This is the approach taken in the integrated fault detection circuit in isolation amps such as the HCPL-788J/ACPL-785J. This iso-amp has ±3% gain accuracy while the ACPL-785J device has a gain tolerance of ±5%. The two share the same IC and package platform. Two comparators are used to detect the negative and positive fault thresholds, and the switching threshold is equal to the sigma-delta modulator reference, in this case 256 mV. The outputs of these comparators are connected to blanking filters with blanking periods of 2 µsec.
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To ensure the fault status travels across the isolation boundary quickly, two special digital coding sequences are used to represent the fault condition: one code for the negative level, the other for the positive. The detection of a fault interrupts the nominal data transfer across the optical channel and the bit stream gets replaced with the fault coding sequence. These two fault codes deviate significantly from the normal coding scheme, so the decoder immediately notes any fault condition.
The decoder detects and communicates the fault condition across the isolation boundary in about 1 µsec. An antialiasing filter adds about 400 nsec of delay for an overall propagation delay of 1.4 µsec. The delay between the fault event and the output fault signal is the sum of the propagation delay and the blanking period (2 µsec), giving a typical overall fault detection time of 3.4 µsec.
It is customary for these circuits to provide a way to let fault signals from several devices connect together to create a single fault signal. This signal may then be used to directly disable the PWM inputs through the controller.
There can also be overload conditions in which the load current exceeds the rated current of the drive, but not enough to put the inverter or load in immediate danger of failure. For example, such conditions can arise if the inverter drives a motor that is mechanically overloaded or a bearing failure causes a motor stall.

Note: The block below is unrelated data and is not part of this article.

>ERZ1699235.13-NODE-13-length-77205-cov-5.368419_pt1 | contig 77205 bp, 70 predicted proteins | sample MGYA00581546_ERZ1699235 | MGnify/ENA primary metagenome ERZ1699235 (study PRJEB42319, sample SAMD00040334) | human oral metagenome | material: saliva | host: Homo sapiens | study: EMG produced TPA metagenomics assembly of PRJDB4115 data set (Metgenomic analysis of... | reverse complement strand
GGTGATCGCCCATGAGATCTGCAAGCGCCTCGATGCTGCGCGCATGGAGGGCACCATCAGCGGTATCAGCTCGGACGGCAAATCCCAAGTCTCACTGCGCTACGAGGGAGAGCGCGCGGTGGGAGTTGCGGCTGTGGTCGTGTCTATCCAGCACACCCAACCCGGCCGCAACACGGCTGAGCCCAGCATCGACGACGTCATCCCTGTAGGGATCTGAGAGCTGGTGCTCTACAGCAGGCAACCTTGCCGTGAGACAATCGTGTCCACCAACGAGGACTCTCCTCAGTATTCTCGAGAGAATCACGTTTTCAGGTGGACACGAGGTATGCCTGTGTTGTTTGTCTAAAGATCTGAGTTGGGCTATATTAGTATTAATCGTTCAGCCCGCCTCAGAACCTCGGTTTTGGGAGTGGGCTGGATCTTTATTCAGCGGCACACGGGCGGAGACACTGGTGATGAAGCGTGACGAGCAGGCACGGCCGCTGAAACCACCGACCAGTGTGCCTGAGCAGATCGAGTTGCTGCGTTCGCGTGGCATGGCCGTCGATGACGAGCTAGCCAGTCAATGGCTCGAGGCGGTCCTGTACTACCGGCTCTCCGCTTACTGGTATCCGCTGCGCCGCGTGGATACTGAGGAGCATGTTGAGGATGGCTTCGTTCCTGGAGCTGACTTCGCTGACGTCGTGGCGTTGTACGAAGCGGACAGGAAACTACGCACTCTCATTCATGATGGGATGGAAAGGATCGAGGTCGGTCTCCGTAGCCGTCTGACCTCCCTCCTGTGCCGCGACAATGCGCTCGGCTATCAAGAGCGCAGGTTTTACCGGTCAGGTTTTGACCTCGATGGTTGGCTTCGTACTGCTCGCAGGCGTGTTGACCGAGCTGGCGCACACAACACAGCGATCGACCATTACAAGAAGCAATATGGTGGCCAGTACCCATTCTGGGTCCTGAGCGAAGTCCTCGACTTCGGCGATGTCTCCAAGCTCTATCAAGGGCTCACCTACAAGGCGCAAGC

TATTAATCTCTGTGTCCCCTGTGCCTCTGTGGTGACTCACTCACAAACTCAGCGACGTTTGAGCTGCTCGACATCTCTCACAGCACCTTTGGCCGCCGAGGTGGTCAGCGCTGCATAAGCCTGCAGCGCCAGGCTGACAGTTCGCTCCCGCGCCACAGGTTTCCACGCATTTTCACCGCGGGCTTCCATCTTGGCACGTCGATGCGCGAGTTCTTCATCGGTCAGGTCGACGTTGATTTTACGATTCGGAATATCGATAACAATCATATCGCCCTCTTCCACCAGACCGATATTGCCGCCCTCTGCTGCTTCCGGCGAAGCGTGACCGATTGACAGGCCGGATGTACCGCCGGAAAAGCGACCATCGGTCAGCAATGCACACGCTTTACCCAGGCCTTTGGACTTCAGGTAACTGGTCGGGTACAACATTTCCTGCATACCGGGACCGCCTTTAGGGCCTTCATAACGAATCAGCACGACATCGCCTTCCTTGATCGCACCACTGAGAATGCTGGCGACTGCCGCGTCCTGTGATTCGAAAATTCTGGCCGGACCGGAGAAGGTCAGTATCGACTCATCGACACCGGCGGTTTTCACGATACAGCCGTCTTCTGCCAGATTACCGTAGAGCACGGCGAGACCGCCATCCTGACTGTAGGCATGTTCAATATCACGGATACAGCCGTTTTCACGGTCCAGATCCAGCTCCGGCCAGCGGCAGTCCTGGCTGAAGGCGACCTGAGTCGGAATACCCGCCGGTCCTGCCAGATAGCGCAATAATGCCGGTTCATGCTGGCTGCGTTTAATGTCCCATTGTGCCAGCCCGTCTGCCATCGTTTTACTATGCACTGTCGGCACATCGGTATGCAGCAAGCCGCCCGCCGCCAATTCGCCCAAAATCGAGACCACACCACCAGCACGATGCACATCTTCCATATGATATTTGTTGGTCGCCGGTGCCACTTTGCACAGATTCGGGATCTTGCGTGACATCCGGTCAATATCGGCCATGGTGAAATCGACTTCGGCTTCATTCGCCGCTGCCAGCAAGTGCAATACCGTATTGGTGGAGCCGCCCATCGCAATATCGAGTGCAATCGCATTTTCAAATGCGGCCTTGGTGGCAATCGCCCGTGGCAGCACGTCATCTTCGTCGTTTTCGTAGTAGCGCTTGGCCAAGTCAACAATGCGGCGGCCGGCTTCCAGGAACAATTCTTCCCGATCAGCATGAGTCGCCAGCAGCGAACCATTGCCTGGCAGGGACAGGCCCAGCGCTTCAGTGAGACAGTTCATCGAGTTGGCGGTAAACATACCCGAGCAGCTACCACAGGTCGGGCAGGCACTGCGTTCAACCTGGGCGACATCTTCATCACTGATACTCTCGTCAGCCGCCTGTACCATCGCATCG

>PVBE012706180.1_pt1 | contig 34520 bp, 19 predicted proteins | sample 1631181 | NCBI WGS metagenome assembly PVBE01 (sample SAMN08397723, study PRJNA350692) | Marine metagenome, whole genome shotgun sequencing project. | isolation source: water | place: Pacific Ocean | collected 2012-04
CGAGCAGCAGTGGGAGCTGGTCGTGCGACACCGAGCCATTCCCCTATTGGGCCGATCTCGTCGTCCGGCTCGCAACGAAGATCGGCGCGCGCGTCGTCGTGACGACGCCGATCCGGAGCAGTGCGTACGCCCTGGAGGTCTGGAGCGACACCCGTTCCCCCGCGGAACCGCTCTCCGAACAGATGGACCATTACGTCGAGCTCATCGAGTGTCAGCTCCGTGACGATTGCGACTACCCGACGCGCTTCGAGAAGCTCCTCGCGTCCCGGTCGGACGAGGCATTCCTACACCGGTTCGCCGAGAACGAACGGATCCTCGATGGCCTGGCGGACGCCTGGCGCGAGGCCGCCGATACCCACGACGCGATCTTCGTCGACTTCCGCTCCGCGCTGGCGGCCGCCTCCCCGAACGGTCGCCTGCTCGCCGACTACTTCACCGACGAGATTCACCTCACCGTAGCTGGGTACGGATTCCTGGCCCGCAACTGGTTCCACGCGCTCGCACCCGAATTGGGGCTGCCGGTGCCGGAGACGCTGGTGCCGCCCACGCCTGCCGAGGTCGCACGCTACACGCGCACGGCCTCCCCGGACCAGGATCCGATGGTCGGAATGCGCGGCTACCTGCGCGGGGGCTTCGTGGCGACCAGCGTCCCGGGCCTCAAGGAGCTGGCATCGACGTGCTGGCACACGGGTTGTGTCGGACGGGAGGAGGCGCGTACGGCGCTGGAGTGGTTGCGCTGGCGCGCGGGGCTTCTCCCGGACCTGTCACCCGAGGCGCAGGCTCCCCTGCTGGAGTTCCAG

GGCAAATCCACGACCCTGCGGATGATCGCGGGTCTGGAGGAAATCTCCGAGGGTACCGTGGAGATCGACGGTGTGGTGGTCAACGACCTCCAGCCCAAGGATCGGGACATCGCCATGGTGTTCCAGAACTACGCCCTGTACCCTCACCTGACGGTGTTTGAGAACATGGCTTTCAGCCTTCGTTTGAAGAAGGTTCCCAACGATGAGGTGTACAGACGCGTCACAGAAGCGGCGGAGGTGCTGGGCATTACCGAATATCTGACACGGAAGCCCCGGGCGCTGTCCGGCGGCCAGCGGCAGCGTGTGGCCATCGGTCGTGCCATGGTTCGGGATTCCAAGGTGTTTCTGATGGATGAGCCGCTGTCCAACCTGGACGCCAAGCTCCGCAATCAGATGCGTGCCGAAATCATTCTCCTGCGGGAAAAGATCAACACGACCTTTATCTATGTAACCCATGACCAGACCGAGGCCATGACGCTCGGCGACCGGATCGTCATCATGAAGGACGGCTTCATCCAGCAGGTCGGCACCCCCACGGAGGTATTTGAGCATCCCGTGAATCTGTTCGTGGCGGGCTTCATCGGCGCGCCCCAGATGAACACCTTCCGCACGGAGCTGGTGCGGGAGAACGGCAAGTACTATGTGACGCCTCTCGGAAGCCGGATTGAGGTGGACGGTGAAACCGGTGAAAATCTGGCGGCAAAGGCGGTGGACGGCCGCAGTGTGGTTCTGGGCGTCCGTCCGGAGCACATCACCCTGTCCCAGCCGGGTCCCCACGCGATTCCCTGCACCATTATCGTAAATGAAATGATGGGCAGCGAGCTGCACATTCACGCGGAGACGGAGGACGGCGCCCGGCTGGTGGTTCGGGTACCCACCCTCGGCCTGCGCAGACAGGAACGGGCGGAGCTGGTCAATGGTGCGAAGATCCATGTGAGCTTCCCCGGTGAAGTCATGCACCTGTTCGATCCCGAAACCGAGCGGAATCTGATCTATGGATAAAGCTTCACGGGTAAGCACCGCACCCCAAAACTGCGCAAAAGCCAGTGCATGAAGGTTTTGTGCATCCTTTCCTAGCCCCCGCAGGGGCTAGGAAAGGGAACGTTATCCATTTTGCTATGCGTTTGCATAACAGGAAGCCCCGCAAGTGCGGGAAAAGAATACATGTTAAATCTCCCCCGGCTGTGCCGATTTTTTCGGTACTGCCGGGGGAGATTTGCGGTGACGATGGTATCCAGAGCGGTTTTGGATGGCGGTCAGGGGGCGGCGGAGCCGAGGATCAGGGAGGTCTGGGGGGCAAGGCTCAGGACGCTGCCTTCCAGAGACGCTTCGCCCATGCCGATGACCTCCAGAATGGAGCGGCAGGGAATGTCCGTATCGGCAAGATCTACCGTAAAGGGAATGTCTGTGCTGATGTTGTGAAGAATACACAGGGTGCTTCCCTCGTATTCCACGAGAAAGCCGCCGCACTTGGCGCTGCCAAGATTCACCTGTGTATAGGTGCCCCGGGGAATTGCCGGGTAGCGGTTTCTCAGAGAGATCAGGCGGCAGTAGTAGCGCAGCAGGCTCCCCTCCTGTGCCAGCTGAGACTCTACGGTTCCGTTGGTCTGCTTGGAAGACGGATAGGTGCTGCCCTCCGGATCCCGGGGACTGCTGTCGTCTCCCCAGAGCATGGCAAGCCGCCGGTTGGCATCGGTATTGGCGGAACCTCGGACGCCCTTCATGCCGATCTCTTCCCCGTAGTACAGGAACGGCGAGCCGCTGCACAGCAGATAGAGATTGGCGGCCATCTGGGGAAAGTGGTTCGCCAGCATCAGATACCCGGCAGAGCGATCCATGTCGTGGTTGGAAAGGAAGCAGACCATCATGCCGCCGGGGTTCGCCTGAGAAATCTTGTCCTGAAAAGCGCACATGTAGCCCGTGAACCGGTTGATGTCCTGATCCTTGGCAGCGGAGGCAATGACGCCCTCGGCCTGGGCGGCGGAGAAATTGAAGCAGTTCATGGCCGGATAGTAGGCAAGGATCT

It may not be feasible to suddenly shut down the motor in such cases. For this reason, inverters are usually specified with an overload rating in addition to the nominal rating. The time period of the allowable overload rating depends on the time that can elapse before overheating becomes an issue. A typical overload rating is 150% nominal load for a period up to one minute.
The HCPL-788J/ACPL-785J iso-amps include an additional feature, called the ABSVAL output, which can be used to help simplify the circuit requirements and detect such an overload condition. The ABSVAL circuit generates an output signal proportional to the absolute level of the input signal according to the formula: ABSVAL = |VIN | × VREF,EXT / 252 mV
This output can also be wired together to form an OR logic function. When three sinusoidal motor phases are combined, ABSVAL is essentially a dc signal representing the RMS motor current. This single dc signal and a threshold comparator can indicate motor overloads before they cause damage.
The dc bus voltage also needs to be kept under continuous control. Under certain operating conditions, a motor can act as a generator, delivering high voltage back into the dc bus through the inverter's power device and/or the recovery diodes. This high voltage is added to the dc bus voltage and forms a high surge voltage on the inverter power devices. The surge voltage may exceed the maximum blocking voltage (VCES or VRRM) of the power devices and can damage them and other components in the inverter. VCES is the maximum collector-emitter voltage of an IGBT with a short circuited gate. VRRM is the repetitive maximum reverse voltage of a diode.
Regenerative current flow is undesirable. The inverter must detect when it leads to a dc bus over-voltage. A miniature iso-amp, such as the ACPL-C78A device, is often used to sense dc bus voltage. Designers typically use a voltage divider to scale the dc bus voltage to fit the small input range of the iso-amp.
“ACPL-332J 2.5 Amp Output Current IGBT Gate Driver Optocoupler with Integrated (VCE) Desaturation Detection, UVLO Fault Status Feedback and Active Miller Clamping, Data Sheet,” Avago Technologies, AV02-0120EN.
“Desaturation Fault Detection, Application Note 5324,” Avago Technologies, AV02-0258EN.
“Soft Turn-Off Feature, Application Note 5315,” Avago Technologies, AV02-0073EN.
“Active Miller Clamp, Application Note 5314,” Avago Technologies, AV02-0072EN.
Terje Rogne, “Short-Circuit Capability of IGBT (COMFET) Transistors,” IEEE, 1988.
J. Li, R. Herzer, R. Annacker, B. Koenig, “Modern IGBT/FWD Chip Sets For 1200V Applications,” Semikron Elektronik GmbH, 2007.
HCPL-788J Isolation Amplifier with Short Circuit and Overload Detection, Data Sheet, Avago Technologies, AV02-1546EN.
ACPL-785J Isolation Amplifier with Short Circuit and Overload Detection, Data Sheet, Avago Technologies, AV02-1545EN.
ACPL-C78A, ACPL-C780, ACPL-C784 Miniature Isolation Amplifiers, Data Sheet, Avago Technologies, AV02-1436EN.